SIngle Layer PVC Construction: This is the cheapest construction for paddle boards. As a result, they tend to have the shortest life span. Typically many Amazon and big box stores carry this kind of SUP
Dual Layer PVC Construction: These boards feature two layers of PVC coatings which makes them more water/ air tight. They tend to be heavier than single layer or fusion layer boards though.
Triple/ Quadruple PVC Construction: This construction is 3 to 4 PVC layers over the drop stitch fabric. These boards feature more PVC coverage which reduces the risks of leaks, but they are also heavier and require more glue in the manufacturing process. iRocker uses this for their flagship boards.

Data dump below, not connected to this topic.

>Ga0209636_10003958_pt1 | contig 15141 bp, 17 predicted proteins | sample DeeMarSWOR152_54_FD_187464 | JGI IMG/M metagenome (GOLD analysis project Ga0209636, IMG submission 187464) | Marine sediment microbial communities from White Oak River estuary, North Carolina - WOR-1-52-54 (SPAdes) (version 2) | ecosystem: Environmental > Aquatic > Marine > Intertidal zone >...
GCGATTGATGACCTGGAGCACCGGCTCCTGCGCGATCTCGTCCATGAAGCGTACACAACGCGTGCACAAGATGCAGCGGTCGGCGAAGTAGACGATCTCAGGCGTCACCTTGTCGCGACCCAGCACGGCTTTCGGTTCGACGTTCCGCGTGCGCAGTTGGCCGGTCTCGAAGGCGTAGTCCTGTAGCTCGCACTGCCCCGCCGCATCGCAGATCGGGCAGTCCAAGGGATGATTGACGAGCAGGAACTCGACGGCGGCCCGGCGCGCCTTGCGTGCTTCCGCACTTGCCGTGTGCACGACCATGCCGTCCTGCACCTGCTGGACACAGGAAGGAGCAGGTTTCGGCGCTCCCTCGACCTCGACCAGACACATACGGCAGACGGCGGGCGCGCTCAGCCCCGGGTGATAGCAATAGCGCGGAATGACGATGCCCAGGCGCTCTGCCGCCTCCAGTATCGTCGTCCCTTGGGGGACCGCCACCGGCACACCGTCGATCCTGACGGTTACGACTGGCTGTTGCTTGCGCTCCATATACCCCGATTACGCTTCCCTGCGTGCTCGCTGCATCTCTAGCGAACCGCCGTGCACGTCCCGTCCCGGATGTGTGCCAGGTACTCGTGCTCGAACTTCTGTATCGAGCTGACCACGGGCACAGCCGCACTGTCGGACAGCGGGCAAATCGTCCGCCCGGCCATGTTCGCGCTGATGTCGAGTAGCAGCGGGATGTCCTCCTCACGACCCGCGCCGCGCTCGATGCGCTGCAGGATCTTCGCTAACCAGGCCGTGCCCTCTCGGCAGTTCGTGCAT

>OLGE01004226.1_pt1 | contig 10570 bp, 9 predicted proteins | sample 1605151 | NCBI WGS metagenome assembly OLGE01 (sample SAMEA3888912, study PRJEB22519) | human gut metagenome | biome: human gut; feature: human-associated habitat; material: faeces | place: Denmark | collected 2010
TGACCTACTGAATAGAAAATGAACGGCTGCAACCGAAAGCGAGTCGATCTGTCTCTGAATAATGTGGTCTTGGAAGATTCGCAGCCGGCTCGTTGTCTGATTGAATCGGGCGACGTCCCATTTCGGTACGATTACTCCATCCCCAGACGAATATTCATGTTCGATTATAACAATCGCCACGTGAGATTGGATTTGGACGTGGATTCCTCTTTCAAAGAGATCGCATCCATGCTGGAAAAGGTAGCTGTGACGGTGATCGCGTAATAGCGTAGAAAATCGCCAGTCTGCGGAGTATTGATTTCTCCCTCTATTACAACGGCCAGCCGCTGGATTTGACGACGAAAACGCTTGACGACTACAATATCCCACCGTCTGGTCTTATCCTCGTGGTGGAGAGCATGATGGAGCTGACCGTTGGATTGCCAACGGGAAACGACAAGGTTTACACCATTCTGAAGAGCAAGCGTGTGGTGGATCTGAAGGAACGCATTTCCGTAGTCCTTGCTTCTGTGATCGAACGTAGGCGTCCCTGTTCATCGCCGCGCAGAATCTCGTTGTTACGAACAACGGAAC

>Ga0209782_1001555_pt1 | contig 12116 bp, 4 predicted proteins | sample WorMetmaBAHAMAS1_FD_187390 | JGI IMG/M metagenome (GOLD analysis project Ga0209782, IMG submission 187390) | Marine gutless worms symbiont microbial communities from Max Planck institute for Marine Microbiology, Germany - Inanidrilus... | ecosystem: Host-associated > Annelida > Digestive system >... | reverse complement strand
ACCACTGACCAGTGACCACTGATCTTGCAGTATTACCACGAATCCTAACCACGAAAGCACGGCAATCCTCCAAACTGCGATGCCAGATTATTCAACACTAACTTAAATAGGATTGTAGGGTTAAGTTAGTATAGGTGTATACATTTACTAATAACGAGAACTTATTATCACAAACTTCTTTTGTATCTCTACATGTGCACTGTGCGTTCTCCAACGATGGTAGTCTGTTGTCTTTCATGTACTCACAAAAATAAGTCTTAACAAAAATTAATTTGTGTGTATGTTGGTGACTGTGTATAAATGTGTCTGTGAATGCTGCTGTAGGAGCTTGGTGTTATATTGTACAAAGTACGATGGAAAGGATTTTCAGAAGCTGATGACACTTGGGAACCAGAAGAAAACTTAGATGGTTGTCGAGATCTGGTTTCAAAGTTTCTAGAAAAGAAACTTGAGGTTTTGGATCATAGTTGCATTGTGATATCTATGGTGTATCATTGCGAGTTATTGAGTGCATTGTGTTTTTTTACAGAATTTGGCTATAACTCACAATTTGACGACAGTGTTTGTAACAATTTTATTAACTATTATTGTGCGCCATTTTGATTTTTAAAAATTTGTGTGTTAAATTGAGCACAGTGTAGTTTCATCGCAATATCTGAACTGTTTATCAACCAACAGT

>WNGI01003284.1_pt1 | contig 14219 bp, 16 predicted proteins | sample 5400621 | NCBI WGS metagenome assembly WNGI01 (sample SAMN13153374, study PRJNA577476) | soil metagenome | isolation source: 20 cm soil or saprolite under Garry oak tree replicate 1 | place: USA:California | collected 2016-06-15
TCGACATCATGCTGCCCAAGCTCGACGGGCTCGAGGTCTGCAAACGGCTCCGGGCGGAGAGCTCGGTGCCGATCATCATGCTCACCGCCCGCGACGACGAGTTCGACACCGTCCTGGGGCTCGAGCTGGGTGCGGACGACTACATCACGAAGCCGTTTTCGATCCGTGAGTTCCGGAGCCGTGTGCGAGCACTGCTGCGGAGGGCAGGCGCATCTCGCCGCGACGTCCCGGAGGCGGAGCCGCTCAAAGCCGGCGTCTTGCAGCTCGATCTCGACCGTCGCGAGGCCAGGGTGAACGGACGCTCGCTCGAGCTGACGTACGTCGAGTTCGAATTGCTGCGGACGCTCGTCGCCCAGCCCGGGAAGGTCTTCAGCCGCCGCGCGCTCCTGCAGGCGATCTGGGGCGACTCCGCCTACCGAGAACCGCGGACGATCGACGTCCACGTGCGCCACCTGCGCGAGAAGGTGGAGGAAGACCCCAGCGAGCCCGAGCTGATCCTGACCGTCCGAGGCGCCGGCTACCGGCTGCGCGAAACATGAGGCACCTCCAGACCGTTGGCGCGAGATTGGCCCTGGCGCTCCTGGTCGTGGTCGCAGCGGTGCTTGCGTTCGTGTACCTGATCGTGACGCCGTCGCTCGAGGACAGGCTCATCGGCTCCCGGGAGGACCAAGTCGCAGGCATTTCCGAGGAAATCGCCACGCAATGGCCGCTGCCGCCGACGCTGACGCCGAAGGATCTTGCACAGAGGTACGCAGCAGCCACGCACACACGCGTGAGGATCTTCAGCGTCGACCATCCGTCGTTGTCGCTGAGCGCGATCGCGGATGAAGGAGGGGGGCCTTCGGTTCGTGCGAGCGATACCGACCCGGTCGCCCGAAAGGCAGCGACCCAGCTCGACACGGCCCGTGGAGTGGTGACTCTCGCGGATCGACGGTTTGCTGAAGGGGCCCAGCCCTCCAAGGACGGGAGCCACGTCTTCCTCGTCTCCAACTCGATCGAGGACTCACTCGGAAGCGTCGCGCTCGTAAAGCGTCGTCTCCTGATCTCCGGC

Fusion Layer PVC Construction: This is the sweet spot for SUP construction. These boards are durable, lightweight, and require less glue. This is quickly becoming the standard for mid-tier budget range paddle boards.
Custom Layer PVC Construction: These are boards that are designed in-house and are usually the innovators of the SUP industry. Companies like Red Paddle and Starboard come up with unique construction like Red Paddle’s MSL Fusion construction. While this is usually the gold standard for SUP materials these boards also cost significantly more because of the in-house design.
Another design practice that is quickly sweeping into the SUP industry is Woven drop stitch materials which is a woven thread design that makes the board stretch less when inflated to make it more rigid in the water.
The Role of Carbon/ RSS Strips and Stringers
Another thing that makes a big difference in how a paddle board handles is stiffening agents like carbon rails, RSS strips and Stringers.